How to Inject Increlex
Watch this video to find out how to prepare and inject the correct dose of Increlex
How to Inject Increlex
Goal of Treatment
Working with your child’s doctor to find the right treatment is very important in helping manage Severe Primary insulin-like growth factor-1 (IGF-1) Deficiency.
There is a window of time when your child is able to grow. Once your child enters the teen years, the potential to grow slows – and eventually stops – when the growth plates (epiphyses) close.
Goal of Treatment
What to Expect with INCRELEX®
It is important to have realistic expectations of treatment with INCRELEX®, as changes to your child’s height may take time to be apparent.
GROWTH RATE WITH INCRELEX® OVER 8 YEARS3*
*Data comes from a clinical trial with 71 children with severe primary IGF-1 deficiency, Children aged > 2 years of age were eligible to enroll in the study. The mean age for these patients at baseline (before treatment) was: 7.8 years ± 4.5 years. The rate of growth pre-treatment (referred to as pretreatment height velocity) was available and Is shown above for 58 patients. N is the number of patients evaluated for each year of therapy
The average rate of growth (referred to as height velocity) increased by 8 cm per year in the first year from a baseline of 2.8 cm per year. The increase in height from year 1 compared to baseline was statistically significant (P < 0.0001).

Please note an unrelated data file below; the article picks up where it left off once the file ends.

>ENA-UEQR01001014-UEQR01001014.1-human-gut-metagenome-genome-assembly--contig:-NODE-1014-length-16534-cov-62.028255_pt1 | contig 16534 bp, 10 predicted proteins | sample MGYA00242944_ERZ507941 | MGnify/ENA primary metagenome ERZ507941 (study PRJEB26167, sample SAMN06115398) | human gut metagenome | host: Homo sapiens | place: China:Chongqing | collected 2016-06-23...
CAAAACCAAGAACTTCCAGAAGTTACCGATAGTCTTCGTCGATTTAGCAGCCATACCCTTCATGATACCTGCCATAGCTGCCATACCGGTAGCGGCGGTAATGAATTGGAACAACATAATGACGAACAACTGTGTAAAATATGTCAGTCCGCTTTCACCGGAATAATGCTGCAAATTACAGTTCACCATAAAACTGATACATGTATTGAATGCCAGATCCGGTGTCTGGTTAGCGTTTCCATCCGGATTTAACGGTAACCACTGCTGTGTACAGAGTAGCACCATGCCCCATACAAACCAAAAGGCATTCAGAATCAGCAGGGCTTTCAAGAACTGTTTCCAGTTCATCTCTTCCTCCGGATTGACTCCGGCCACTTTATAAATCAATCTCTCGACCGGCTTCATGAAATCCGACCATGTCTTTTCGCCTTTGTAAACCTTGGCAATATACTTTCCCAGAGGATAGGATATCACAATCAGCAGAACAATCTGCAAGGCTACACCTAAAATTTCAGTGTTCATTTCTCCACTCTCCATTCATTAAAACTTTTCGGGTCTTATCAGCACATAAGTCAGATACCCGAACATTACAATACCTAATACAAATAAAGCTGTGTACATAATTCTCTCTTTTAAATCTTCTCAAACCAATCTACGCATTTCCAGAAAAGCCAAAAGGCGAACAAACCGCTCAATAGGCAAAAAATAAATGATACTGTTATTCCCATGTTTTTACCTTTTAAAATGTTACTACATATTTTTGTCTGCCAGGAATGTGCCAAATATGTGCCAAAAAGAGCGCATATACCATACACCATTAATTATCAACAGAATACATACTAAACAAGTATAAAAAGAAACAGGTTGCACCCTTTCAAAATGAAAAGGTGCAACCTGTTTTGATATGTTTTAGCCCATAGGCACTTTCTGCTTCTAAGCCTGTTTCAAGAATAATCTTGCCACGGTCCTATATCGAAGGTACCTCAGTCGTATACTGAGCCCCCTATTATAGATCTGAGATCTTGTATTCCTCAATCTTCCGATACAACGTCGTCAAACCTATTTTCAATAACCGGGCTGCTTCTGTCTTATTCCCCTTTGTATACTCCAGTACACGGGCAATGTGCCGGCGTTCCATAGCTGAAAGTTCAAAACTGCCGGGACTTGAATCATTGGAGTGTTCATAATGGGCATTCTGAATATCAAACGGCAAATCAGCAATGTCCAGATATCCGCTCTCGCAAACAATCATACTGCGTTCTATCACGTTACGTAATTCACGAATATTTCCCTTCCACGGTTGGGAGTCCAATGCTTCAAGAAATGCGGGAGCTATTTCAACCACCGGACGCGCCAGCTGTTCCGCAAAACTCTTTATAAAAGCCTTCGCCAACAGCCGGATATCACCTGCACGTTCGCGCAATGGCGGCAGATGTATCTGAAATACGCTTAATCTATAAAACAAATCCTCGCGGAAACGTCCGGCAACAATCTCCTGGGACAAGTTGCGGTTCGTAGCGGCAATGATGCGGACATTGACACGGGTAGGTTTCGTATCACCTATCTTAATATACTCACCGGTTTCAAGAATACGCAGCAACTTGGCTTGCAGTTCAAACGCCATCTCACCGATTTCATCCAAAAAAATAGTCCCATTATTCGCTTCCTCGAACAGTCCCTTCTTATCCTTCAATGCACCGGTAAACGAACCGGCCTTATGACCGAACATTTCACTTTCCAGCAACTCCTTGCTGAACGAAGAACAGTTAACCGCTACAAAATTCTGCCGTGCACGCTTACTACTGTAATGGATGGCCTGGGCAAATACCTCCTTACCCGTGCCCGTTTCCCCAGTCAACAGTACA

The average rate of growth (referred to as height velocity) sustained by 5 cm per year in years 2 through 6 of treatment.
Patients experienced increased rate of height growth without increasing the rate of chronological bone age. Bone age is used to categorize the degree of skeletal maturation
* Forty-nine subjects were included in an analysis of the effects of Increlex on the way your child’s bone changes in size and shape (referred as bone age). The mean ± SD change in chronological age was 4.9 ± 3.4 years and the mean ± SD change in bone age was 5.3 ± 3.4 years.
In clinical trials, INCRELEX® improved statural growth in patients diagnosed with Severe Primary IGFD
The response to INCRELEX® will vary from child to child.
You can help your doctor by regularly measuring your child’s height and monitoring their weight. Discuss with the doctor any changes to your child’s height and weight, as these will help to determine whether the dose of INCRELEX® needs to be changed.
What to Expect
What to Know About INCRELEX® Dose Adjustment
Regular weight monitoring and tolerability are critical for correct INCRELEX® dosing. Talk to your child’s doctor if their weight has changed so that they can determine the correct dose of INCRELEX®.
Important Safety Information
Who Should Not Receive INCRELEX®?
Your child should not receive INCRELEX® if your child: is allergic to mecasermin or any of the ingredients in INCRELEX®; has finished growing; has any cancerous tumors or growths; or has a history of cancer. Your child should never receive INCRELEX® through a vein.
What Should I Tell My Child’s Doctor Before My Child Starts INCRELEX®?
Tell your child’s doctor about all of your child’s medical conditions, including if your child: has diabetes; a curved spine (scoliosis); or is pregnant or breast-feeding.
Tell your child’s doctor about all the medicines (prescription and over-the-counter), vitamins, and herbal supplements your child takes. Especially tell your child’s doctor if your child takes insulin or other anti-diabetes medicines; a change in dose maybe needed.